There are many compelling reasons to make workplace safety a priority, including federal and state laws requiring employers to provide a safe work environment and the negative effect that unsafe working conditions can have on morale, productivity, and retention. It is important to share those reasons during training.
The results of a recent survey by a group of workers’ compensation insurance providers suggest that workplace safety also gives small businesses an advantage over other companies in recruiting. EMPLOYERS found that safe working conditions are a top consideration for job candidates when deciding whether to accept an offer of employment. Applicants assess compensation, the nature of the work, and proximity to home, followed by safe working conditions, according to the survey. However, safety was ranked higher than the quality of potential coworkers and professional growth opportunities.
“In today’s tight labor market, it’s important that small businesses, which employ more than half of the American workforce, recognize safety of the work environment is a top priority for employees,” said David Quezada, vice president of Loss Control at EMPLOYERS. “One way for employers to attract and retain valued talent is to have and communicate a commitment to workplace safety. By fostering a safe work environment, small businesses can protect and retain their most valuable asset, their employees.”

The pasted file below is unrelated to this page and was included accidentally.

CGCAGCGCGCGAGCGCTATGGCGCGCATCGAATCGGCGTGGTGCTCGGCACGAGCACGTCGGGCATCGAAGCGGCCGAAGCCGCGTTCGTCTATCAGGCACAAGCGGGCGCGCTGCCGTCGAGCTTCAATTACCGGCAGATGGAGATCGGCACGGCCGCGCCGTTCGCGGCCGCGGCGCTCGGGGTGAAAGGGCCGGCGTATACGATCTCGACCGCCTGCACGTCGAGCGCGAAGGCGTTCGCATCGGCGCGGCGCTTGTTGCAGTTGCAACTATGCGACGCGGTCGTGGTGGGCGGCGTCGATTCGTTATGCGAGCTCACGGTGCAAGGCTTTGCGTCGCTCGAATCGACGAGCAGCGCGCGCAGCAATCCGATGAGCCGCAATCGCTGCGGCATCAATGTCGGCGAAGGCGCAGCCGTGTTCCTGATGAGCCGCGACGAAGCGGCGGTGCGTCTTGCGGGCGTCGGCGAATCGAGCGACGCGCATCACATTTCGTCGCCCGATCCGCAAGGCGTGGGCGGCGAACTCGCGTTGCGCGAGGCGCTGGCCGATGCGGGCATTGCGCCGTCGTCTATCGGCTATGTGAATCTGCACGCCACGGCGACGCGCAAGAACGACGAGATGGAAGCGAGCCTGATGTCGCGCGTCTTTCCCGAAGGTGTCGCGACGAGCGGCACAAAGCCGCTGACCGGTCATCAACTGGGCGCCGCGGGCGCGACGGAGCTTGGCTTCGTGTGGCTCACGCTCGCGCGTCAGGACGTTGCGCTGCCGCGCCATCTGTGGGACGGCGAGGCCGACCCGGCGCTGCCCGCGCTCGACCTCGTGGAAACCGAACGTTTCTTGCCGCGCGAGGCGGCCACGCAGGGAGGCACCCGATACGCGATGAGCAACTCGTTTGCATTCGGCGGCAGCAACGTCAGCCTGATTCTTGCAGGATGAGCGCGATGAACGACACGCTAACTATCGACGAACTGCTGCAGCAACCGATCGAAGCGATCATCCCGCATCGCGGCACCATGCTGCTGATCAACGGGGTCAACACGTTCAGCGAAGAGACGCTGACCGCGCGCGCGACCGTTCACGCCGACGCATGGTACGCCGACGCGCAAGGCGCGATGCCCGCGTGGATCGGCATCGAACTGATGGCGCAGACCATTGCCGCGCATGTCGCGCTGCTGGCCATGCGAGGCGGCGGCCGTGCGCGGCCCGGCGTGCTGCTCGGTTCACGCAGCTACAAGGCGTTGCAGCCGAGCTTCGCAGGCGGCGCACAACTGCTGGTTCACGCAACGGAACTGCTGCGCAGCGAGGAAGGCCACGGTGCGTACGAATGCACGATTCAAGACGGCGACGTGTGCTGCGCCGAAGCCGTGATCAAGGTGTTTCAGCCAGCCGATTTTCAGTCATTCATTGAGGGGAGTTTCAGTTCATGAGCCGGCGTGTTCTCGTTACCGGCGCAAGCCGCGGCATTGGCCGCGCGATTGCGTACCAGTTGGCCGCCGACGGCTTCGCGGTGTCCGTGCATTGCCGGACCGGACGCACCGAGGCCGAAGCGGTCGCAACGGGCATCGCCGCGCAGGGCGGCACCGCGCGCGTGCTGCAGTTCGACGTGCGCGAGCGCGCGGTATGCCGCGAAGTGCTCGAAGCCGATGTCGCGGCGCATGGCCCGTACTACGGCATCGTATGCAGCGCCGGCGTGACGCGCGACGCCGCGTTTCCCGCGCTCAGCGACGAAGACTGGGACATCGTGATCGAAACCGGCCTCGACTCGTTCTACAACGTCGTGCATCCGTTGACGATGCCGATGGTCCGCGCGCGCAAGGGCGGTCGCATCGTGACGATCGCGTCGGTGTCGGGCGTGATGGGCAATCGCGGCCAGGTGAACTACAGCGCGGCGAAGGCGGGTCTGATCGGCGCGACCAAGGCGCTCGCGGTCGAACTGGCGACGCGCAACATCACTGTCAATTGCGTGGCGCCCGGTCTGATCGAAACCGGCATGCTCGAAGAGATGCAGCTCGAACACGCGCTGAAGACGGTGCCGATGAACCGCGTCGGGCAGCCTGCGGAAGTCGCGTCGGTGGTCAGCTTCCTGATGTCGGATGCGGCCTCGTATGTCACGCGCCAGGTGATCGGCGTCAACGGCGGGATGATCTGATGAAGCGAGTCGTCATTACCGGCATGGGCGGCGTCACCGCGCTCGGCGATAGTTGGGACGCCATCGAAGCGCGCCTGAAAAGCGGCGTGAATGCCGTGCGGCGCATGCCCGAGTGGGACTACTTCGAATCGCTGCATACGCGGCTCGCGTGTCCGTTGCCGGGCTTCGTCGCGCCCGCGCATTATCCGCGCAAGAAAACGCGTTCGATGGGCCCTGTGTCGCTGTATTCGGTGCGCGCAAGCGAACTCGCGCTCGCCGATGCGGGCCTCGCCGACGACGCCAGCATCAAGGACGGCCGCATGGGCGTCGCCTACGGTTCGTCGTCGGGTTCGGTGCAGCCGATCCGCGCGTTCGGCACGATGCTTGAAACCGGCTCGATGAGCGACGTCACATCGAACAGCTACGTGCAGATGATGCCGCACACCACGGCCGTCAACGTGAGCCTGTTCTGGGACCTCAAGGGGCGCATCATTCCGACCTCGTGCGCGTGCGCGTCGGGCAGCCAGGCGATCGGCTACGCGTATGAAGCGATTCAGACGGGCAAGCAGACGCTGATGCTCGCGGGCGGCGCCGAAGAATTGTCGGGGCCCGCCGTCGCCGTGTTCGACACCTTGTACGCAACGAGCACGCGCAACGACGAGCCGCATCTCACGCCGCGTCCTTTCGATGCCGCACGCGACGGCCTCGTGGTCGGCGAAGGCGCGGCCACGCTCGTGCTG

An important way employers can promote workplace safety is by providing education, and the EMPLOYERS survey indicated that there is room for improvement in this area. Specifically, 17% of employees overall said they have not been trained on workplace safety; 25% of employees at microbusinesses (i.e., employers with fewer than 10 employees) have not been provided such training; and 40% of small business employees reported either a lack of Occupational Safety and Health Administration (OSHA) signage being displayed prominently or uncertainty over whether it is displayed.
“Creating a culture of workplace safety starts at the top,” Quezada said. “Business owners and management need to set an example by offering regular training and displaying proper safety signage, as well as by being open to their employees who report concerns.”
EMPLOYERS recommends covering safety during orientation and providing ongoing training year-round, suggesting, “It is also a good practice to include workplace safety policies in employee handbooks and display safety posters throughout the workplace to remind employees about the business’ safety priorities and procedures.”
Additional steps identified by EMPLOYERS to help promote workplace safety and, possibly, enhance recruiting efforts include identifying and assessing potential safety hazards, having managers lead by example, and enforcing and evaluating safety procedures.